Wednesday, February 01, 2006

The Model: AM, Entities, Views etc.

As already mentioned in my first blog entry, ADF is composed by a multitude of layers within a large technology stack and these can be abstracted into the MVC pattern. In reality, the View and Controller layer in ADF is collapsed into the same layer and this is why most ADF applications actually consist of 2 independent projects within one ADF application, namely the Model and the ViewController. The following provides a quick and rudimentary explanation to what you will find in the Model part of such an application.

Application Module (AM)
This is your applications point-of-entry and essentially responsible for launching and managing the data-model beneith your applcation. Whichever Views and ViewLinks you may have created will not have any effect (be visible) before they are added to the AM. The default implementation of the AM is in which will have a main method for launching a default Swing test application which can come in very handy when debugging and testing your model layer. You may extend the default implementation, as is often nessesary, in order to satisfy various pre-condtions such as user authorization etc. For example, to lock a specific view (E.g. UserView) to only show records with the users own initials (CLB in my case), the following could be done:

protected void prepareSession(Session session)
this.getUserView().setWhereClause("UserView.initials = :initials");
this.getUserView().setWhereClauseParam(0, "CLB");

Whichever view is linked to the UserView, will "inherit" this limitation and thus provides an excellent way of ensuring users see only their related rows. This could not have been achieved by a pure static view since the view is dynamic by nature, adapting to whichever is signed in to the system.

Entity Objects
Entity objects are at the very heart of an ADF application and its responsibility is to encapsulate a database table (and its rows). The framework will require there be a primary key column before doing so, the reason for this will be obvious in a moment. A java representation instance is required in order to model layers on top and add business logic. ADF can overide the default Java representation for an Entity and expose type-safe accessor methods for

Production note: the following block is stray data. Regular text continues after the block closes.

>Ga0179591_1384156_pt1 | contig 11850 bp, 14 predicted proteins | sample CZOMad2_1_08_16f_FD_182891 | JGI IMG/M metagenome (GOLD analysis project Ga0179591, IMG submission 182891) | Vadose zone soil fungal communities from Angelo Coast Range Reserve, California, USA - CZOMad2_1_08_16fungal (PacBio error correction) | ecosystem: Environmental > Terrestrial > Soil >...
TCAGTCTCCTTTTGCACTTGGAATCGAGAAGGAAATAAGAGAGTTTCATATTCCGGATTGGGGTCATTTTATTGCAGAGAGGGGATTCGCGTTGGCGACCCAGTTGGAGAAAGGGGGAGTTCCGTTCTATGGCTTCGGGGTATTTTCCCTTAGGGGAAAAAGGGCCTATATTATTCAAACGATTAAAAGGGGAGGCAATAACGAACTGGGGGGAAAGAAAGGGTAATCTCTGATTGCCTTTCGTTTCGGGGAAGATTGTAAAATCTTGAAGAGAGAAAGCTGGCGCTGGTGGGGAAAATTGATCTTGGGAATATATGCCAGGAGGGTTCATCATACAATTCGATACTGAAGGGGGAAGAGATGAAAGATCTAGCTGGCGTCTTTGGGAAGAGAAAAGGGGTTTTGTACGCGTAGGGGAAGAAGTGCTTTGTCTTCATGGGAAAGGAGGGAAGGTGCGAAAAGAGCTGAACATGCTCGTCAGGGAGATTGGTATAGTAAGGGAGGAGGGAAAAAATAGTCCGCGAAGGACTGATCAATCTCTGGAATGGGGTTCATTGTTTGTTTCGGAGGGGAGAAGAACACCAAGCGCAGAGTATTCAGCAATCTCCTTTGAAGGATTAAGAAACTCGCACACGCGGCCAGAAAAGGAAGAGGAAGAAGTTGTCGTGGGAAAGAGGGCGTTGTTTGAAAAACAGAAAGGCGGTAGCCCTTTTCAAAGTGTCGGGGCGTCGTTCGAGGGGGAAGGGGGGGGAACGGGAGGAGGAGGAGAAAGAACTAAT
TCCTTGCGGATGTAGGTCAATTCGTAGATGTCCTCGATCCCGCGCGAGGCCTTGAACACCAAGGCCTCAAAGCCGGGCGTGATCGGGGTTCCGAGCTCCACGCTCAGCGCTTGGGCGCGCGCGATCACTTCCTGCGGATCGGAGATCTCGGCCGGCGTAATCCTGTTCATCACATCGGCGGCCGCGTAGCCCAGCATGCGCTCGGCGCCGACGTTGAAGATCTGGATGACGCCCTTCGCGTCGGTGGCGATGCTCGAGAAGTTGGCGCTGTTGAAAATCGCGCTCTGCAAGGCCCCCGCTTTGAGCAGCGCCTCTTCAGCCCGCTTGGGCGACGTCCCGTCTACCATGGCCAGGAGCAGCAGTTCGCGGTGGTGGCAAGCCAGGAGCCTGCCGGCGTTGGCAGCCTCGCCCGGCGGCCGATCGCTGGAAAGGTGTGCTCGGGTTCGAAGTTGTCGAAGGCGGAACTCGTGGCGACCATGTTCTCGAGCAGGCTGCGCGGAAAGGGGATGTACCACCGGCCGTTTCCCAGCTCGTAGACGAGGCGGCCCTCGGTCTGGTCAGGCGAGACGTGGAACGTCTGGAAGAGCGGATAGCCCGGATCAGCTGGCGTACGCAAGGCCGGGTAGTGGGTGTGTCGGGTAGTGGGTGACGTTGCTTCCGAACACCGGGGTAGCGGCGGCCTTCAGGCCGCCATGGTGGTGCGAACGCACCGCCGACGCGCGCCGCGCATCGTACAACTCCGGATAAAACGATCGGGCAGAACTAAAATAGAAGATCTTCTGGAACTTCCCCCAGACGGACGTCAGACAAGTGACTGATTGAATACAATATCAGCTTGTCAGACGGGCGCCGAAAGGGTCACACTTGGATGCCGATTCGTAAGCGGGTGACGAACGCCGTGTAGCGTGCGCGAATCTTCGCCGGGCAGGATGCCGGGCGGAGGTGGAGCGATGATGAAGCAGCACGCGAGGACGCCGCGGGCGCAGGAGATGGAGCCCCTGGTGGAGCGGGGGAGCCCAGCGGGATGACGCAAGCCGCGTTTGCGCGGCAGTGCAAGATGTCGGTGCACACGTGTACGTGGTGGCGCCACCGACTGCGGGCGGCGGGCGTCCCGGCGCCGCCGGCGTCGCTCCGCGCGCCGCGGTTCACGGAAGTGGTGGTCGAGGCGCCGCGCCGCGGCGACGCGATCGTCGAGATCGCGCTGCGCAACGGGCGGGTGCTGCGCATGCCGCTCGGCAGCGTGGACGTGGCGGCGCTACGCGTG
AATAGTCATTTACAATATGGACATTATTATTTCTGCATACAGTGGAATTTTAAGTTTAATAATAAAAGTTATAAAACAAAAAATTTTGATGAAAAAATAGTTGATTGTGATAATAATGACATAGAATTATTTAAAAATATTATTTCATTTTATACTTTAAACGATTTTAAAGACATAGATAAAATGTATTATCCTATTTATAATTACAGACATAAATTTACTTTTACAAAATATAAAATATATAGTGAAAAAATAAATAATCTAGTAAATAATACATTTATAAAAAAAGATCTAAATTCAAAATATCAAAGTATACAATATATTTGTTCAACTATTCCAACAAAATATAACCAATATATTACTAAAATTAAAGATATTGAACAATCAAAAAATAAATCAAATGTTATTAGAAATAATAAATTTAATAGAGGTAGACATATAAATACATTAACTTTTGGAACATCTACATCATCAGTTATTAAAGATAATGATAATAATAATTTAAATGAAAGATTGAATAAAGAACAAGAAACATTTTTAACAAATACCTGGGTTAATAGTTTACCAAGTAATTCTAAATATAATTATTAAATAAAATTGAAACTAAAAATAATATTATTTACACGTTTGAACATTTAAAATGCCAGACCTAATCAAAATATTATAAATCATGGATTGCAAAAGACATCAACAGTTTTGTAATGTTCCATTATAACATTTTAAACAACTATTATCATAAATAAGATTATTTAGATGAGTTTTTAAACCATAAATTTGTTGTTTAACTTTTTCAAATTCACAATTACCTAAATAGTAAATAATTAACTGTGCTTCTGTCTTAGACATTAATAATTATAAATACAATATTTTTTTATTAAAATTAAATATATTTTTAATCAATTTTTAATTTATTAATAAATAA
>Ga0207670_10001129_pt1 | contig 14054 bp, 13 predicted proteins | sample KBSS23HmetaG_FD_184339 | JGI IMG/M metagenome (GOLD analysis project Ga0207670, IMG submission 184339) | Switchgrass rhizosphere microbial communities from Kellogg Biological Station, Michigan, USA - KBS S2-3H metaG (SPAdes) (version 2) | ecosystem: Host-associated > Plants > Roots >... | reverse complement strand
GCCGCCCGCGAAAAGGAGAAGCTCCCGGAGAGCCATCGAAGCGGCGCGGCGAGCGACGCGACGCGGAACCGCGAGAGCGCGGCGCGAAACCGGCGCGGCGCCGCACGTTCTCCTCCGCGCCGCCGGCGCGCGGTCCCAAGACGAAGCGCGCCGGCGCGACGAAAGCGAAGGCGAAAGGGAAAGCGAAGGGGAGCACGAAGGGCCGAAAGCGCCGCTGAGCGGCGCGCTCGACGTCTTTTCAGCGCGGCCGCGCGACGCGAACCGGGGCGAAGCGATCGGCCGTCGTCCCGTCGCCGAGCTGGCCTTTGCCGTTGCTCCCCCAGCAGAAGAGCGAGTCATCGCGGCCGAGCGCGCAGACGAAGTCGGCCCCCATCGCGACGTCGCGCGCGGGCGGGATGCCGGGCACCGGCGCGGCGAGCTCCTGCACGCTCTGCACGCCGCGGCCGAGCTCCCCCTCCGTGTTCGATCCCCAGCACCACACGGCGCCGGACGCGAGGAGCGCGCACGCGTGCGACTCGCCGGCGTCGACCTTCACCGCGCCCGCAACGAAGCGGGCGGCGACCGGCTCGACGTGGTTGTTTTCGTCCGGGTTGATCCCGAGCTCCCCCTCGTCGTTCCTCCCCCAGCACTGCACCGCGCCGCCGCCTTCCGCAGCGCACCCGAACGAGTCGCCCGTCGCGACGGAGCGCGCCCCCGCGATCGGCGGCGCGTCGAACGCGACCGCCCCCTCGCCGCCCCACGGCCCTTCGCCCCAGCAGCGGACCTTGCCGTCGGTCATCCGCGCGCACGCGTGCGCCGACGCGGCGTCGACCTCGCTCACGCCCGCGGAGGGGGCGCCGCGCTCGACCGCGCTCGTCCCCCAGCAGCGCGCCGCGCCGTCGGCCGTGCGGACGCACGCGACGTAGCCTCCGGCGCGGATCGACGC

association attributes rather than the default getAttribute("
"). In JDeveloper an entity has both an instance (.java file) and related metadata (.xml file).

Handles relation and cardinality between two entity objects. These attributes allow you to navigate from one entity instance to either another entity instance or a collection of related instances, depending on the cardinality of the association in question. This can be done by using
") where the framework will use the association to perform a findByPrimaryKey() on the related table and fetch the data for you. Associations are paramount to making views over multiple Entities, by using the association information to automatically construct the underlying join (WHERE clause). Associations are just metadata for the entities, stored in corresponding XML files.

View Objects
In the simplest sence, a view is nothing more than a SQL query. However, even if a view is composited over multiple Entity objects, it can be updated just as if it was an atomic table in the database. This is done providing the "reference" attributte for the Entity object is checked and is what distinquishes an ADF view from a database view.

Handles relation and cardinality between two view objects. ViewLink's connect two views in a Master-Detail fashion, where the master view provides an overview og more detailed data, usually as a 1:* relation between views. When a ViewLink is created between two views, the newly linked attributtes become available to each view.


Post a Comment

<< Home